• On thank you notes, I have for many years taken this into perspective: When my child goes to a birthday party or we have our own, the make-shift gift bags full of goodies (like candy and small trinkets or toys) for each child that attends, IS the ‘thank-you’ – both for coming to the party and for giving a gift (whether they bring one or not).

  • Pat

    I often listen to your Happier podcast over my wireless headphones when taking my daily walk outside – and, normally, it makes that experience even nicer. BUT, when I listened to your thoughts about thank you notes, I had to comment.

    Were you too busy too OPEN the gifts?? If not, then I would have to say that you are probably not too busy to ACKNOWLEDGE the gifts. Thank you notes don’t have to be notes. They can be phone calls, emails, texts, or they can be spoken in person when you receive the gift. The important thing is that the gift is acknowledged. Also, if the gift is for your child who is old enough to at least draw a scribble, you could have your child draw one picture and help him or her write their first name at the bottom. You could scan it and email it. OR you could take a photo with your phone as your child opens each gift and then send a quick thank you text with the photo to the giver. If your child is old enough to write a thank you note or acknowledge the gift, then your child should do it in the way that is most natural for him or her. They can, of course, write a note, send an email, or make a phone call. It does not have to be a time-consuming process.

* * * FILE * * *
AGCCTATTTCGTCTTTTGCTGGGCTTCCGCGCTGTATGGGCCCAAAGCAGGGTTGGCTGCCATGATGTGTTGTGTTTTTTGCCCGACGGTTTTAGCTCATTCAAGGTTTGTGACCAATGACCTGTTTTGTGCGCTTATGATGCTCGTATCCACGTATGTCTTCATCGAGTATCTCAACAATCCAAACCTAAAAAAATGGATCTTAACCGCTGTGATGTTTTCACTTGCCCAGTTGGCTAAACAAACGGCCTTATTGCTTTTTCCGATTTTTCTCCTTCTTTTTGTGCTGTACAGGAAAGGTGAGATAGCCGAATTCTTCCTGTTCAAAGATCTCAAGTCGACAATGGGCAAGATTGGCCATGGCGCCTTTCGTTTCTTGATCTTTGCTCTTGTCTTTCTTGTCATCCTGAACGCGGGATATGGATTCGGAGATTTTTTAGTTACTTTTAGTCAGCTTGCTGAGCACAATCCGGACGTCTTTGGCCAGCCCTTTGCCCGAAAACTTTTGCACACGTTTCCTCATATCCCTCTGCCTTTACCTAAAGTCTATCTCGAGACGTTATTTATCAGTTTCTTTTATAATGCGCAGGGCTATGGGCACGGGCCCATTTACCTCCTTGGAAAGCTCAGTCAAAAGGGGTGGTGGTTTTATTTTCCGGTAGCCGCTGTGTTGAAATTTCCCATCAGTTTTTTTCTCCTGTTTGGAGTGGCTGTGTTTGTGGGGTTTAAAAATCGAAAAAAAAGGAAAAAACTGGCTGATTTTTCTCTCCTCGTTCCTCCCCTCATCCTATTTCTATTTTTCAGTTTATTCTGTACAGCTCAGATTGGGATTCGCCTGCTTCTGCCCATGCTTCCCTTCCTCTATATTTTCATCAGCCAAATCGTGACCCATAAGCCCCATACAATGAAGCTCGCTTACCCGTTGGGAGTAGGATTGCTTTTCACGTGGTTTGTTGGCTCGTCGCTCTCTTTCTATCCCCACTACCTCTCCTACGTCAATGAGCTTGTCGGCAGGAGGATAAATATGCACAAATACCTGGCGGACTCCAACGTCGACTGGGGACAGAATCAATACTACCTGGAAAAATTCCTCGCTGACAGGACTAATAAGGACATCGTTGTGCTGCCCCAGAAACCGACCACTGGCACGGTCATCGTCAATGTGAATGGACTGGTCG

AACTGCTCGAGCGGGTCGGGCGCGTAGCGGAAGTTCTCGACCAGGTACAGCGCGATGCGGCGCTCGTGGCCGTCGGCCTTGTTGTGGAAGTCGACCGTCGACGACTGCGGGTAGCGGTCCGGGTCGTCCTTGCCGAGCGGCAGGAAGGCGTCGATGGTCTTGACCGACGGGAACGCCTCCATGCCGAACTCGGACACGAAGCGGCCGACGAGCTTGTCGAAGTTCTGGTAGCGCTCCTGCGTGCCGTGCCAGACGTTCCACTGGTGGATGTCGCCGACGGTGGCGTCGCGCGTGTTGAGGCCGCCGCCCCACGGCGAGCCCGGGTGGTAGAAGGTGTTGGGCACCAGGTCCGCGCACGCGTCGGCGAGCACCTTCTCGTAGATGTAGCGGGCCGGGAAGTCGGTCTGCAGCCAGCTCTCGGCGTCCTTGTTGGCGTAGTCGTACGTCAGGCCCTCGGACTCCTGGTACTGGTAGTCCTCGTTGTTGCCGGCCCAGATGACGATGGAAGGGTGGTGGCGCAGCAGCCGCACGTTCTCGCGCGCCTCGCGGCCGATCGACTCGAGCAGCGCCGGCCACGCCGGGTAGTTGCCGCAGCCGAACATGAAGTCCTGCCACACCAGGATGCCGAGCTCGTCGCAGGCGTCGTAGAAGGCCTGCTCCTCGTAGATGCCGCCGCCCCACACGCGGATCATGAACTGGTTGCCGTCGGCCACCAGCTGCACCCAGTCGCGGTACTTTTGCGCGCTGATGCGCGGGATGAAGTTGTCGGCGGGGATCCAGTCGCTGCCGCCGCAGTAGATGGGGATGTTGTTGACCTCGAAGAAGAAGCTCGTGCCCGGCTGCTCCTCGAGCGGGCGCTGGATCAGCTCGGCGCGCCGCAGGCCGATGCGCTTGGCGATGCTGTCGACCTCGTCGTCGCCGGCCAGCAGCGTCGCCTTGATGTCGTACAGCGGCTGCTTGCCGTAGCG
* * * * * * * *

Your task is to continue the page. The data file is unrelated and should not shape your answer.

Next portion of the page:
• JJ

    Wouldn’t it be great if there was a little symbol you could put on your party invite (or evite) that represented “No gifts needed/expected & this is a thank-you-note-free-zone…” or something along those lines?
    No-one has brought up another aspect of the problem – what to DO with all those notes you may get, that represent lots of time and blood/sweat/tears for young kids and busy parents!? I actually feel vaguely guilty recycling them! (we do sometimes save special ones in the kids’ keepsake boxes).